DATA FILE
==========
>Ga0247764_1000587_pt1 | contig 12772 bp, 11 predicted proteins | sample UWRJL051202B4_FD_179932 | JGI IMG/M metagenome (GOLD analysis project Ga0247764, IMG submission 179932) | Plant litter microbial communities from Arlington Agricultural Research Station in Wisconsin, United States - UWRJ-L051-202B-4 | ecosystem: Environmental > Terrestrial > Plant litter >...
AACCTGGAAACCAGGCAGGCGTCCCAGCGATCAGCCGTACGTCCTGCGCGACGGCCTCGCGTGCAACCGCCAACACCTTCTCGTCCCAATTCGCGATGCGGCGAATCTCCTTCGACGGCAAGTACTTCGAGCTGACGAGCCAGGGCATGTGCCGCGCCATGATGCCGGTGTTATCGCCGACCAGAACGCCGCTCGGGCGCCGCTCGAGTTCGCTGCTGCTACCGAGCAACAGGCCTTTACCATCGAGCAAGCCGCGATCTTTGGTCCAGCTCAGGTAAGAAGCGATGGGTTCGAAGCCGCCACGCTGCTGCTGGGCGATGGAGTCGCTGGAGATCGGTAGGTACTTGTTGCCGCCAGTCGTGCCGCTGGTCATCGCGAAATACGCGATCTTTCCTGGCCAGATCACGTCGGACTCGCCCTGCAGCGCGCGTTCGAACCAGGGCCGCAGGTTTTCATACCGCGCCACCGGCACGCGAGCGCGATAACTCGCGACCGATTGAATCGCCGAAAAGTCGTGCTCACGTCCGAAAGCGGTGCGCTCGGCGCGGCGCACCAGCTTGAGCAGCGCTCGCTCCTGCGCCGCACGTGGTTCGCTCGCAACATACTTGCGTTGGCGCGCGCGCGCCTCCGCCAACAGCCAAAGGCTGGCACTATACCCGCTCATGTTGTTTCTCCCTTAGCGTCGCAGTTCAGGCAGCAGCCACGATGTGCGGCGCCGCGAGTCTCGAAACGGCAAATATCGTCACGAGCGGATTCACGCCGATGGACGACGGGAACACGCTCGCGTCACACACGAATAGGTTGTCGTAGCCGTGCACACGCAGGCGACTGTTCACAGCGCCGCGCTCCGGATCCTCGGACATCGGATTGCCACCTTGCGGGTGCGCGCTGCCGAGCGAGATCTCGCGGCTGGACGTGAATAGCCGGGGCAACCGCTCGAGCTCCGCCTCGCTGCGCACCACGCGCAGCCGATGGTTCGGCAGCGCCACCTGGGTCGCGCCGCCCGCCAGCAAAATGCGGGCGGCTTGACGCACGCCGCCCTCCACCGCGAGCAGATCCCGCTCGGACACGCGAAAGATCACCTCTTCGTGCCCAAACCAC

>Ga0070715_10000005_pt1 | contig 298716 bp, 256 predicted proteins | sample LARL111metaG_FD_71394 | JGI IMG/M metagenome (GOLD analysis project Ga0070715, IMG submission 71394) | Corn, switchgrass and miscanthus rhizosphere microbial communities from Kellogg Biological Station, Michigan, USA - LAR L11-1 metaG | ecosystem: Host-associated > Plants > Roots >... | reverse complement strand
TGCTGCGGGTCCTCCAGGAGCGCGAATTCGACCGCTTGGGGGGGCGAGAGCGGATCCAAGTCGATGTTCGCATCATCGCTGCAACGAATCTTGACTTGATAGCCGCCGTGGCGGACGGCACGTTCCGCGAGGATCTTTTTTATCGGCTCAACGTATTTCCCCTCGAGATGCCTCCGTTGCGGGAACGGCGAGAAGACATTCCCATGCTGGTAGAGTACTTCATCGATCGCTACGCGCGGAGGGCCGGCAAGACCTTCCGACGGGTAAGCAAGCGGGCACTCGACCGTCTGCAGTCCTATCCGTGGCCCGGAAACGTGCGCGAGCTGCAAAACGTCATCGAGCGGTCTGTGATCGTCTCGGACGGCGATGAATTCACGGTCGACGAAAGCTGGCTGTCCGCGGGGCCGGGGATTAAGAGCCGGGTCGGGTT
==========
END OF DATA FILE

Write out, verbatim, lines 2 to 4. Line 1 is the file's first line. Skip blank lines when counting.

AACCTGGAAACCAGGCAGGCGTCCCAGCGATCAGCCGTACGTCCTGCGCGACGGCCTCGCGTGCAACCGCCAACACCTTCTCGTCCCAATTCGCGATGCGGCGAATCTCCTTCGACGGCAAGTACTTCGAGCTGACGAGCCAGGGCATGTGCCGCGCCATGATGCCGGTGTTATCGCCGACCAGAACGCCGCTCGGGCGCCGCTCGAGTTCGCTGCTGCTACCGAGCAACAGGCCTTTACCATCGAGCAAGCCGCGATCTTTGGTCCAGCTCAGGTAAGAAGCGATGGGTTCGAAGCCGCCACGCTGCTGCTGGGCGATGGAGTCGCTGGAGATCGGTAGGTACTTGTTGCCGCCAGTCGTGCCGCTGGTCATCGCGAAATACGCGATCTTTCCTGGCCAGATCACGTCGGACTCGCCCTGCAGCGCGCGTTCGAACCAGGGCCGCAGGTTTTCATACCGCGCCACCGGCACGCGAGCGCGATAACTCGCGACCGATTGAATCGCCGAAAAGTCGTGCTCACGTCCGAAAGCGGTGCGCTCGGCGCGGCGCACCAGCTTGAGCAGCGCTCGCTCCTGCGCCGCACGTGGTTCGCTCGCAACATACTTGCGTTGGCGCGCGCGCGCCTCCGCCAACAGCCAAAGGCTGGCACTATACCCGCTCATGTTGTTTCTCCCTTAGCGTCGCAGTTCAGGCAGCAGCCACGATGTGCGGCGCCGCGAGTCTCGAAACGGCAAATATCGTCACGAGCGGATTCACGCCGATGGACGACGGGAACACGCTCGCGTCACACACGAATAGGTTGTCGTAGCCGTGCACACGCAGGCGACTGTTCACAGCGCCGCGCTCCGGATCCTCGGACATCGGATTGCCACCTTGCGGGTGCGCGCTGCCGAGCGAGATCTCGCGGCTGGACGTGAATAGCCGGGGCAACCGCTCGAGCTCCGCCTCGCTGCGCACCACGCGCAGCCGATGGTTCGGCAGCGCCACCTGGGTCGCGCCGCCCGCCAGCAAAATGCGGGCGGCTTGACGCACGCCGCCCTCCACCGCGAGCAGATCCCGCTCGGACACGCGAAAGATCACCTCTTCGTGCCCAAACCAC

>Ga0070715_10000005_pt1 | contig 298716 bp, 256 predicted proteins | sample LARL111metaG_FD_71394 | JGI IMG/M metagenome (GOLD analysis project Ga0070715, IMG submission 71394) | Corn, switchgrass and miscanthus rhizosphere microbial communities from Kellogg Biological Station, Michigan, USA - LAR L11-1 metaG | ecosystem: Host-associated > Plants > Roots >... | reverse complement strand
TGCTGCGGGTCCTCCAGGAGCGCGAATTCGACCGCTTGGGGGGGCGAGAGCGGATCCAAGTCGATGTTCGCATCATCGCTGCAACGAATCTTGACTTGATAGCCGCCGTGGCGGACGGCACGTTCCGCGAGGATCTTTTTTATCGGCTCAACGTATTTCCCCTCGAGATGCCTCCGTTGCGGGAACGGCGAGAAGACATTCCCATGCTGGTAGAGTACTTCATCGATCGCTACGCGCGGAGGGCCGGCAAGACCTTCCGACGGGTAAGCAAGCGGGCACTCGACCGTCTGCAGTCCTATCCGTGGCCCGGAAACGTGCGCGAGCTGCAAAACGTCATCGAGCGGTCTGTGATCGTCTCGGACGGCGATGAATTCACGGTCGACGAAAGCTGGCTGTCCGCGGGGCCGGGGATTAAGAGCCGGGTCGGGTT